The Army Research Laboratory (ARL) will invest up to $166 million over the next five years to bring government, industry, and academic institutions together to advance the Army’s network capabilities. The ultimate goal is to develop a scientific foundation for modeling, designing, analyzing, and examining how very large networks of humans behave as they interact with each other.
According to Dr. Alexander Kott, ARL’s Network Science Division Chief, “The Army is moving rapidly and deeper into a network-centric world. So much today depends on how warfighters with sensors and weapons are able to communicate information through mobile, self forming, and rapidly changing networks.
Rensselaer Polytechnic Institute received $16.75 million in funding from the Army to launch a new interdisciplinary research center devoted to the study of social and cognitive networks. The Center for Social and Cognitive Networks is now part of the Army’s newly created Collaborative Technology Alliance within ARL that includes four nationwide centers focused on the emerging field of network science.
Rensselaer will receive $8.6 million of the $16.75 million to lead the new center for the first five years. ARL anticipates funding an additional $18.75 million for the second phase which brings the total funding to $35.5 million for the next ten years and will involve additional universities and corporations.
Rensselaer will be joined by corporate and a number of academic partners to include IBM Corp., Northeastern University, and the City University of New York, University of Illinois, and collaborators from Harvard University, MIT, New York University, Northwestern University, University of Notre Dame, The University of Maryland, and Indiana University.
As technological advances provide tools to better monitor social interactions and influence social networks, researchers want to understand both the human interactions and the underlying technological infrastructure used.
The Center will link social scientists, neuroscientists, and cognitive scientists with physicists, computer scientists, mathematicians, and engineers to work to uncover, model, understand, and study the complex social interactions that take place in today’s society.
The Center will study the fundamentals of the networks and their role in today’s society and in organizations including the Army. The goal is to gain a deeper understanding of the networks and build a firm scientific basis in the field of network science.
The work will include research on large social networks with a focus on networks with mobile agents. An example of a mobile agent is someone who is interacting with others while moving around the environment. The Army and the societies where it operates are examples of such networks.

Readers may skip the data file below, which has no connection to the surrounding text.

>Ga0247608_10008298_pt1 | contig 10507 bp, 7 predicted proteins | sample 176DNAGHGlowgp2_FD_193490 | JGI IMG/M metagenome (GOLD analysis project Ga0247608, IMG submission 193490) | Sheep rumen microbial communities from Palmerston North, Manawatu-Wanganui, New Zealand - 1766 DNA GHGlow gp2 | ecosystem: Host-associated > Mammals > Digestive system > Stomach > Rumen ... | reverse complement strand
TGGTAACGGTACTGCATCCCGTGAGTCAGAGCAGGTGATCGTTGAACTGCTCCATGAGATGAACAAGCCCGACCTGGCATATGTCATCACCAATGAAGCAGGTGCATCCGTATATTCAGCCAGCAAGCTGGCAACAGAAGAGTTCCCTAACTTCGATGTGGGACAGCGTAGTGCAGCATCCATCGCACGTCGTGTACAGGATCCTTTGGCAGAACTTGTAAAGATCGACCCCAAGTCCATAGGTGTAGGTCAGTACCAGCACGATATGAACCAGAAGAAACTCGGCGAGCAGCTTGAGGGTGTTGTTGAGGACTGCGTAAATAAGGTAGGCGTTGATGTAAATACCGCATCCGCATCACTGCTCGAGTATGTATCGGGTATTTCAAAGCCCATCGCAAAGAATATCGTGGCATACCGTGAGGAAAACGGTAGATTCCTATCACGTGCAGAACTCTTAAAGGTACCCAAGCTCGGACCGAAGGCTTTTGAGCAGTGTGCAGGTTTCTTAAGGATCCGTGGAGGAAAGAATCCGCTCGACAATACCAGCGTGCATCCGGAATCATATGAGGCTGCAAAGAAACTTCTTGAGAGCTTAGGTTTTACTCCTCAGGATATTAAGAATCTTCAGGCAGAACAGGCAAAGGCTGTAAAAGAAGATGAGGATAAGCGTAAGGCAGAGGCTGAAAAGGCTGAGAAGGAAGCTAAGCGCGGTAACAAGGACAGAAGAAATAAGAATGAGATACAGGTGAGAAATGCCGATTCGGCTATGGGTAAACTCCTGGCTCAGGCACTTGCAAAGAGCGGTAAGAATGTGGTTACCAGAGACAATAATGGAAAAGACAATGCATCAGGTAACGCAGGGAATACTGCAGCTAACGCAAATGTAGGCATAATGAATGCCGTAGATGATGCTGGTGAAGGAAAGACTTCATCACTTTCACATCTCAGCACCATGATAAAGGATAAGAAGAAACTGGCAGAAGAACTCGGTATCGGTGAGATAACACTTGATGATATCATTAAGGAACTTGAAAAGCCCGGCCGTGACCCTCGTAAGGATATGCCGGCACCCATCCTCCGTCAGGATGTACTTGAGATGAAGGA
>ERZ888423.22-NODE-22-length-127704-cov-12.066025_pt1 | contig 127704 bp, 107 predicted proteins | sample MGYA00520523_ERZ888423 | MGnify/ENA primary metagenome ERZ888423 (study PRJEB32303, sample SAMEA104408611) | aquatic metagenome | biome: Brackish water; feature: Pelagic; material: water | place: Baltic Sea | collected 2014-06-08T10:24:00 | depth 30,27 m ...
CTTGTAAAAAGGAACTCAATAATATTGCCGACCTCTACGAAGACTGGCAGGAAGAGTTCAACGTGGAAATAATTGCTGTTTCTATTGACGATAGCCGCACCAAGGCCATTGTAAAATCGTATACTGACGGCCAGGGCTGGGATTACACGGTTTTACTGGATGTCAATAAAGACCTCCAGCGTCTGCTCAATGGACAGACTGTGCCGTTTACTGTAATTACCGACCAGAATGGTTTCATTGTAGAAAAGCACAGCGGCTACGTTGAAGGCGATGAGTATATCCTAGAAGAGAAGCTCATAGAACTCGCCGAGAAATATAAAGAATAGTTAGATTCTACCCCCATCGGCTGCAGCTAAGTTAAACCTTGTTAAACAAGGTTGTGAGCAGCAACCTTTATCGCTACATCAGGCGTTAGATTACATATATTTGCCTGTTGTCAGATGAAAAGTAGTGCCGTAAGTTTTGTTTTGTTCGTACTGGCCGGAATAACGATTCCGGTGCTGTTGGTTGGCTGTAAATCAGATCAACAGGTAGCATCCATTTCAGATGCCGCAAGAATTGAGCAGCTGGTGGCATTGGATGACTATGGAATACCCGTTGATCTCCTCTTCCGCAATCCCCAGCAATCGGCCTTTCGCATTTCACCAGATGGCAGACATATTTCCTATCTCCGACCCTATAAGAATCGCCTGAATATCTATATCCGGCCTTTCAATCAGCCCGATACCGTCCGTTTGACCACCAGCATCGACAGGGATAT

Five topics will be the focus for the Center’s research. The first step will be for the researchers to understand human interactions and the underlying technological infrastructure that they use. A second area for study will look at organizational networks and how knowledge, particularly in the Army is spread from peer to peer in the modern military. Researchers will look for digital traces of collaboration and communication within an organization at all levels to understand how information flows.
The third area will be to study adversary networks. This research has important implications for the Army to deal with terrorists and other hidden groups within society. The researchers will study ways to monitor the activities of the networks, map the composition and hierarchy of the network, and try to understand how their dynamics and evolve over time. This work will bring expertise together ranging from computer science to game theory.
The fourth area of focus will examine trust in social networks by measuring the level of trust within a network and how the level of trust moves information through a network. For example, researchers will use mathematical and computational modeling to understand how different types of social interactions impact an individual’s thoughts and behaviors. Finally, the Center will look at the impacts of human error in social networks and use computational systems to predict how human error or bias influences judgment.
The University of Illinois, Department of Computer Science through their Network Academic Research Center will use $8.1 million of the Army funding to work together with industry and university partners to specifically address how to handle massive amounts of data, how to do large scale information mining, and how to process information rapidly.